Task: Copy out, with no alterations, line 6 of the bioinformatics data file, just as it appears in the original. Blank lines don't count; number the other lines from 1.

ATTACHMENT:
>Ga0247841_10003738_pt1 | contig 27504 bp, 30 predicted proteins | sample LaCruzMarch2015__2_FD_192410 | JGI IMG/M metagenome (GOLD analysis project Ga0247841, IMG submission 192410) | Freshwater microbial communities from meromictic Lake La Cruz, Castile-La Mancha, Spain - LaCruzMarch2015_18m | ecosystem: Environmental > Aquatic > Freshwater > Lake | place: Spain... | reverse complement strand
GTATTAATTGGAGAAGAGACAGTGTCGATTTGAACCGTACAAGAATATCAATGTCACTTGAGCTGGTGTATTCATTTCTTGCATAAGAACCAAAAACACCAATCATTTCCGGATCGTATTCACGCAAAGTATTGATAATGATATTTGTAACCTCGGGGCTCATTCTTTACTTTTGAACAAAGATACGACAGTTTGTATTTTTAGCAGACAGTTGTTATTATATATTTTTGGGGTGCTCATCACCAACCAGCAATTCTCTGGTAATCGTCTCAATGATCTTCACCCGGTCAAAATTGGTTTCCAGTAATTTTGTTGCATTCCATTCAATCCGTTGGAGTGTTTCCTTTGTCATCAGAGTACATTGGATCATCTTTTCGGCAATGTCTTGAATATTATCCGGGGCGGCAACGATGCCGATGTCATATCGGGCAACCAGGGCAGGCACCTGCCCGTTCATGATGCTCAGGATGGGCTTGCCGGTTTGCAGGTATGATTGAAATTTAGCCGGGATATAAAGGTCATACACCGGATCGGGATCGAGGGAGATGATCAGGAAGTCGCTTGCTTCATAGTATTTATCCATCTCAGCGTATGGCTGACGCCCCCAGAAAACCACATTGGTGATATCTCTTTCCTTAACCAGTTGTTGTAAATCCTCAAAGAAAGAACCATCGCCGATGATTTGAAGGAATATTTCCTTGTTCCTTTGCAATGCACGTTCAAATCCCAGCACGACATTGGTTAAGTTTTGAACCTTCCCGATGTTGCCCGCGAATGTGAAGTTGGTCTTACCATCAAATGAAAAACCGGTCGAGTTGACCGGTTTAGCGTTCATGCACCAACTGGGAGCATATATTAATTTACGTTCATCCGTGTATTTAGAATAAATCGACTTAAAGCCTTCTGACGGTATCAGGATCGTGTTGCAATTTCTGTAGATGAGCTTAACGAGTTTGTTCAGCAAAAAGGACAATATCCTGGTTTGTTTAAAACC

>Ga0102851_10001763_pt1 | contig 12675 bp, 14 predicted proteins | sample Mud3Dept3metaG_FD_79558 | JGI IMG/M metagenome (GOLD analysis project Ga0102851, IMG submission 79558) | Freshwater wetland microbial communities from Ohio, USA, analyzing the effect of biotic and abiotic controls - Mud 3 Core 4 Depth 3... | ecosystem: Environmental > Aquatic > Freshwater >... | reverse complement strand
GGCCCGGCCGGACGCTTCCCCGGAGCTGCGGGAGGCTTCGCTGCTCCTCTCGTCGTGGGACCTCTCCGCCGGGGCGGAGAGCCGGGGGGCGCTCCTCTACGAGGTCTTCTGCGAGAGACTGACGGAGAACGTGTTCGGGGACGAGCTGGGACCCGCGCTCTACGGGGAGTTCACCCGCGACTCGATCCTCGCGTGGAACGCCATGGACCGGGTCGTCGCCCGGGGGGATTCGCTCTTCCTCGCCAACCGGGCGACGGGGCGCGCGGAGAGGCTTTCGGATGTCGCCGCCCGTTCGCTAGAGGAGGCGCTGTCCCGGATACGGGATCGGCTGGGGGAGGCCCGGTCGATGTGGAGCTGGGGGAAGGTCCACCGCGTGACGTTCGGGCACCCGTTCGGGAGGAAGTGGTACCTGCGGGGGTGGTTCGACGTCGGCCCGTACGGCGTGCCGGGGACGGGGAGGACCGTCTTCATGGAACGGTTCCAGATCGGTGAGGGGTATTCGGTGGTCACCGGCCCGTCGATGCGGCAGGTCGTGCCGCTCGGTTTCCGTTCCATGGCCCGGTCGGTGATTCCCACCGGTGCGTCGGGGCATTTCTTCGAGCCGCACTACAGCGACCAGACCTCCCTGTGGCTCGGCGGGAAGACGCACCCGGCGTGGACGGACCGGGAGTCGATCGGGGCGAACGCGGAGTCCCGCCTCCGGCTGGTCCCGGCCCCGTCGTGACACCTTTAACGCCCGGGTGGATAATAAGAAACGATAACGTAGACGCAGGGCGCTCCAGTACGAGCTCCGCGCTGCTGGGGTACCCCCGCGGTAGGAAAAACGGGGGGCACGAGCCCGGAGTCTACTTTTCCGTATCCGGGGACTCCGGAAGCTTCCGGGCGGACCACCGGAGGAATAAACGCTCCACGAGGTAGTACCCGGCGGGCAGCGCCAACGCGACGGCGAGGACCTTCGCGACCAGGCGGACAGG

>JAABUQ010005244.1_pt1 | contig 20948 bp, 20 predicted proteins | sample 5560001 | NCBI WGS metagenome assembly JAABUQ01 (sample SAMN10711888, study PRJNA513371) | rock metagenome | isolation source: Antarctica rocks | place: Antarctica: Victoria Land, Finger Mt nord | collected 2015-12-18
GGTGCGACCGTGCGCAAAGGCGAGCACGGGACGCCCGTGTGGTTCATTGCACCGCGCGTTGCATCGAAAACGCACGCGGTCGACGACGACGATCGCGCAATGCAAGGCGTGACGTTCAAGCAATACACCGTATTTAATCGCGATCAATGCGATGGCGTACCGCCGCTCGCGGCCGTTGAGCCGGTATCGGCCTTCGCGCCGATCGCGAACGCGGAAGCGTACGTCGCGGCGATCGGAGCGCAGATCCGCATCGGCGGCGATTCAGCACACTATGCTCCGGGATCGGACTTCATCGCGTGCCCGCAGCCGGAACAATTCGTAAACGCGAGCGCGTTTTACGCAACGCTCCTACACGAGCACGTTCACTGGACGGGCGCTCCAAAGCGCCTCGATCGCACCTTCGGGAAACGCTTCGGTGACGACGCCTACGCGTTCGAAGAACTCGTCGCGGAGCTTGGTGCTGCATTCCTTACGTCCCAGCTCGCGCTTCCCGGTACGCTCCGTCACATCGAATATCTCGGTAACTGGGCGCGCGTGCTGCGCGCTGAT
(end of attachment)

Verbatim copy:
GGTGCGACCGTGCGCAAAGGCGAGCACGGGACGCCCGTGTGGTTCATTGCACCGCGCGTTGCATCGAAAACGCACGCGGTCGACGACGACGATCGCGCAATGCAAGGCGTGACGTTCAAGCAATACACCGTATTTAATCGCGATCAATGCGATGGCGTACCGCCGCTCGCGGCCGTTGAGCCGGTATCGGCCTTCGCGCCGATCGCGAACGCGGAAGCGTACGTCGCGGCGATCGGAGCGCAGATCCGCATCGGCGGCGATTCAGCACACTATGCTCCGGGATCGGACTTCATCGCGTGCCCGCAGCCGGAACAATTCGTAAACGCGAGCGCGTTTTACGCAACGCTCCTACACGAGCACGTTCACTGGACGGGCGCTCCAAAGCGCCTCGATCGCACCTTCGGGAAACGCTTCGGTGACGACGCCTACGCGTTCGAAGAACTCGTCGCGGAGCTTGGTGCTGCATTCCTTACGTCCCAGCTCGCGCTTCCCGGTACGCTCCGTCACATCGAATATCTCGGTAACTGGGCGCGCGTGCTGCGCGCTGAT